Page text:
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article imageOp-Ed: Earth magnetic pole flip – Info, non-info, and godawful info

By Paul Wallis     Mar 3, 2021 in Science
Sydney - As those living in the non-politically insane real world know, the earth’s magnetic field is moving around. There’s a possibility of a pole flip, and that’s apparently an excuse for dismal information quality. Dismal barely describes it.
Polar flips happen regularly, about every 300,000 years or so. This one is if anything overdue if the dismal infantile babble trying to pass itself off as news is anything to go by. The last flip was supposedly 780,000 years ago. The theory, so far, is that Earth’s magnetic field could reduce to about 10% of what it is now. Exactly where this 10% figure came from is unclear.
Opinions vary about the actual effects of a polar flip. The consensus, such as it is, is that weakening the Earth’s magnetic fields is “not safe for baby” in terms of vast amounts of hard radiation hitting Earth, people, and other stuff and particularly nasty for electronics of all kinds. This is quite literally the level of information being lugged around online.
What a surprise. An electromagnetic phenomenon affects things using electromagnetism. Like a hurricane in the bath might upset your rubber duck. Now is the time to flee back to the playroom and tell Teddy all about it. Yeesh. The sheer banality of some of the coverage of this very important issue ought to be a criminal offense.
Also highly criminally offensive, the lack of integrated information about these things is infuriating. Try this series of logical steps:
• There’s a clear rapid magnetic polar movement.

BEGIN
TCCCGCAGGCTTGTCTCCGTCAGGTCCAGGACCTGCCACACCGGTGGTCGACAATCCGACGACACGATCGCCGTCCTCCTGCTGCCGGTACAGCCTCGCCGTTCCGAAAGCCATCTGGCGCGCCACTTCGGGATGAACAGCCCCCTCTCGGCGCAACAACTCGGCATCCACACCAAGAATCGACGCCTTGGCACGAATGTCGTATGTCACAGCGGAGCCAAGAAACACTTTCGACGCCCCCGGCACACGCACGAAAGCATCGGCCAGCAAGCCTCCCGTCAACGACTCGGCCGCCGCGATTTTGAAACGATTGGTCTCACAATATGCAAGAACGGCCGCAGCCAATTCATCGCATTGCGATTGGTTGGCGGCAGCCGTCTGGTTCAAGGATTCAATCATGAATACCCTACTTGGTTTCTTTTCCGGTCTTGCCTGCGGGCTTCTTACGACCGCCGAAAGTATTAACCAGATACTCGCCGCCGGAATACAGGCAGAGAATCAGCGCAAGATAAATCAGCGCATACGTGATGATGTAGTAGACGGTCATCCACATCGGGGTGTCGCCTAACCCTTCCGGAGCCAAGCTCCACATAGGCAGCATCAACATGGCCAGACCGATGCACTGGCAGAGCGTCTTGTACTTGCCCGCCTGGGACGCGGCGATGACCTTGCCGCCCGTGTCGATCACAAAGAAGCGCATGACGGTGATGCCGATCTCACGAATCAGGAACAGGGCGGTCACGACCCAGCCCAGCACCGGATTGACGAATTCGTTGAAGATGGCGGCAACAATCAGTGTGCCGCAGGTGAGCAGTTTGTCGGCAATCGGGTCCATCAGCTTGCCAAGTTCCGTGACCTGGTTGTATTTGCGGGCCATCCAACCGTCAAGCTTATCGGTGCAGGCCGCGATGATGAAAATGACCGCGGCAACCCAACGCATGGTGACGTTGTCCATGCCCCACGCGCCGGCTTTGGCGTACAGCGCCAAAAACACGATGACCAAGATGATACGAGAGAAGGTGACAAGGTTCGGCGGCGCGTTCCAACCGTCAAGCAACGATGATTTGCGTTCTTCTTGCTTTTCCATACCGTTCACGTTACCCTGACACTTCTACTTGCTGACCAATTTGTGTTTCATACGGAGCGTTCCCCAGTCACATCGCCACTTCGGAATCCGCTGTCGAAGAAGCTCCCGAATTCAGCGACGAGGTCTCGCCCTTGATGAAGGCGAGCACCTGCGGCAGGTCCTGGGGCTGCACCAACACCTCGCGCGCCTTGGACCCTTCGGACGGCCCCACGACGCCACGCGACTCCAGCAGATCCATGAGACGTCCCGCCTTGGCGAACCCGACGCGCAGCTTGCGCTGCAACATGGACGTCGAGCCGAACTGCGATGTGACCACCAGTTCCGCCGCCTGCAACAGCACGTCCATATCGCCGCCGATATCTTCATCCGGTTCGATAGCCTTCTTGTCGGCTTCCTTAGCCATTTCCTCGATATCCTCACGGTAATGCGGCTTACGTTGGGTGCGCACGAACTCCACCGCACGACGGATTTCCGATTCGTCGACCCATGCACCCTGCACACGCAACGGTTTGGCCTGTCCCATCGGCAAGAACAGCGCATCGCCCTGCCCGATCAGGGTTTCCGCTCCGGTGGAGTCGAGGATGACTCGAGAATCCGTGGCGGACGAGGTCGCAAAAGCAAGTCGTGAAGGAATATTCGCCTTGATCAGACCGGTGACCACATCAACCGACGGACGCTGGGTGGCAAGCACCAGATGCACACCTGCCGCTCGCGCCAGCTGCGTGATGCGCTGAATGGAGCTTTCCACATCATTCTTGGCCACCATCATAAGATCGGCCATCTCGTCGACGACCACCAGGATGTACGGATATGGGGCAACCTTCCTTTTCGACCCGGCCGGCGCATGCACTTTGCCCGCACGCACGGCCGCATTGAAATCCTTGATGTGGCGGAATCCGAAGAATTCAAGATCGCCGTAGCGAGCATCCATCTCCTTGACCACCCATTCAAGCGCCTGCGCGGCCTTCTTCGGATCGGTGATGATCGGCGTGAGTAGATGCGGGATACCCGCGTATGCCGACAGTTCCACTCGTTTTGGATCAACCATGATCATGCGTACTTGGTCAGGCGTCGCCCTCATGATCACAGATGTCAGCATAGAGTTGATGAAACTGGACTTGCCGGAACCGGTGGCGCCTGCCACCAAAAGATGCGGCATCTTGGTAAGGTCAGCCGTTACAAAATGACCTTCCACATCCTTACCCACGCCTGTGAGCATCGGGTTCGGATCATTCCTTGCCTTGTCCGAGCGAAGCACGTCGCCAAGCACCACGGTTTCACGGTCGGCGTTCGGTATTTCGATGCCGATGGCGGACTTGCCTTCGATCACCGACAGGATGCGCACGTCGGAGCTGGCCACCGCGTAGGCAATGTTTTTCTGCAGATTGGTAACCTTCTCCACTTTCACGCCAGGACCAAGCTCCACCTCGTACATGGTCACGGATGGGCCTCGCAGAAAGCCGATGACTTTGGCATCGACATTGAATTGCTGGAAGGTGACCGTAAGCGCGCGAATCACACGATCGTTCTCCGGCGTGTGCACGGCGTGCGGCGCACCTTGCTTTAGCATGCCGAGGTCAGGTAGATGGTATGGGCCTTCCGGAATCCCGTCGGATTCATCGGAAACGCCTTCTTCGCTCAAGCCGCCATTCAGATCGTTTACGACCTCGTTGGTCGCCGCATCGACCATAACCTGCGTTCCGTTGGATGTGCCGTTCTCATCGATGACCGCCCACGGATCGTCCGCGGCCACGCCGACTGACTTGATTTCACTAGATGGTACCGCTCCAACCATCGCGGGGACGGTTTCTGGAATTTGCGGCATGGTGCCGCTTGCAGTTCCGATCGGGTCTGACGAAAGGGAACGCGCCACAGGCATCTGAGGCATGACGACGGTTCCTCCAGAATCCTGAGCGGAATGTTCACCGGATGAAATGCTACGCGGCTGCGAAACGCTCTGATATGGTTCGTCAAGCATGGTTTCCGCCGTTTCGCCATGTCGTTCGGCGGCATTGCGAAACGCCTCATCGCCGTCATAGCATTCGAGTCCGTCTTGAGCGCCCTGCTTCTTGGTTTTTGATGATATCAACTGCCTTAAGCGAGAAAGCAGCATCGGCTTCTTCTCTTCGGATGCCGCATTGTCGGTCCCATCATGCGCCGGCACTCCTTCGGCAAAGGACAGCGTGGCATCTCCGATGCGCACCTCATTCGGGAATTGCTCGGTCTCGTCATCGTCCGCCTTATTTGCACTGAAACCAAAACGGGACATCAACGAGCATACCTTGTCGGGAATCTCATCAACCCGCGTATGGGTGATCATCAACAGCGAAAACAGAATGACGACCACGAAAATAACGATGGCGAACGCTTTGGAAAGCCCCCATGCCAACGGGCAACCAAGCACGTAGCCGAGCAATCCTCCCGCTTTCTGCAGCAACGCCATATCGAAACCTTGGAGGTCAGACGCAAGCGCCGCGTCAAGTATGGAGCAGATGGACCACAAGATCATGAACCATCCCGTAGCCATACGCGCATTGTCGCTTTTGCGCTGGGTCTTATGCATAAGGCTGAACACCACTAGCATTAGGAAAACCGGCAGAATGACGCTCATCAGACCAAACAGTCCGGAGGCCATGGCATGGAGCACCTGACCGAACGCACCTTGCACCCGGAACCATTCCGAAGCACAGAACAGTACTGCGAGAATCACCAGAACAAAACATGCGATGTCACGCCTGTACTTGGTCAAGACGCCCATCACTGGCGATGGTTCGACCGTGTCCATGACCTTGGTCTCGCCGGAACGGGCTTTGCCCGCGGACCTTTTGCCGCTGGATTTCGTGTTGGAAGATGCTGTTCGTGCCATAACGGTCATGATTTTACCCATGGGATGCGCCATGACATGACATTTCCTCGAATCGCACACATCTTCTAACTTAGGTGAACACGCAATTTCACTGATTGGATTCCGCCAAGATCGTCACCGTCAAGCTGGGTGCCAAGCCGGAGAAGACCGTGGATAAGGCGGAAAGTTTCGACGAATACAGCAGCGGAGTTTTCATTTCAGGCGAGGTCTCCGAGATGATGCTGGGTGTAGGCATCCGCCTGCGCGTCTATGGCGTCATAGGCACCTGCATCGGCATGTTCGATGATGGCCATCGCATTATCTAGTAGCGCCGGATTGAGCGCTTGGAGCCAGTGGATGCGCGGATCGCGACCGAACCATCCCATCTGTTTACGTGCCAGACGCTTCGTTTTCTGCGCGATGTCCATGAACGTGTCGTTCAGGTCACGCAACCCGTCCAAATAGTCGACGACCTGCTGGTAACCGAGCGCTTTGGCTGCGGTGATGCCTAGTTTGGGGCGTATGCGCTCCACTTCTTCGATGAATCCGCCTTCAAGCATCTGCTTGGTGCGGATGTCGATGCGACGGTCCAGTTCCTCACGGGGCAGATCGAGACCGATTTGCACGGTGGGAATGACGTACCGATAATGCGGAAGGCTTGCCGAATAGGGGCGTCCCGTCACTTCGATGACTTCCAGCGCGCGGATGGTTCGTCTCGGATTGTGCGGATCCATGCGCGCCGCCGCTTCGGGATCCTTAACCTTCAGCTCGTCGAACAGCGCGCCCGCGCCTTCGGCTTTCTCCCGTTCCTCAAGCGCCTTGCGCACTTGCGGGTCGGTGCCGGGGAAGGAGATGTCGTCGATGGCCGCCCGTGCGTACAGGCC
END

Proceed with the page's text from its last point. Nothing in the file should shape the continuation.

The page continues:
• There should be other integrated data to relate this pole move to things like the physical source of Earth’s magnetic fields. That’s geo, gravity indicators, etc. Join dots, O noble searcher for the obvious. It ain’t easy.
• Now try finding that data.
I spent some time this morning looking for information. I found the South Atlantic Anomaly, (SAA), which may or may not be an indicator of a larger systemic shift. It’s a large and spreading thing which is supposedly so dangerous that satellites have to turn off when flying over it or get burned out. This thing has grown by over 20% in recent years. I found the gravity map of Earth, which showed a lot of different things but no direct association to the SAA. (There may well not be any information. Maybe gravity isn’t the issue with the SAA. However, even finding that out was absurdly difficult.)
I eventually discovered that there is a mechanism in the Earth’s core that explains the movement of the north magnetic pole; two “duelling blobs” in the core. This information has been around for ages and never gets mentioned in the basic explanations of the polar moves. Correlative information? Direct relation to a polar flip? Nope. Stay tuned for next episode, presumably.
A polar flip, however, means the poles transpose. During that time there’s a period of instability and weaker magnetic fields, according to popular science/folklore/ nobody knows. That’s what’s so damn dangerous.
Excuse a short but meaningful and murderously sincere rant here –
Of all the useless, disorganized, chicken-brainless non-attempts at simple integration of facts I have ever seen! Trying to find correlative data for this magnetic pole flip was unbelievably frustrating. Gravity, geo, magnetic fields, etc. are all part of the holistic process we call Earth. What is so incomprehensible about that?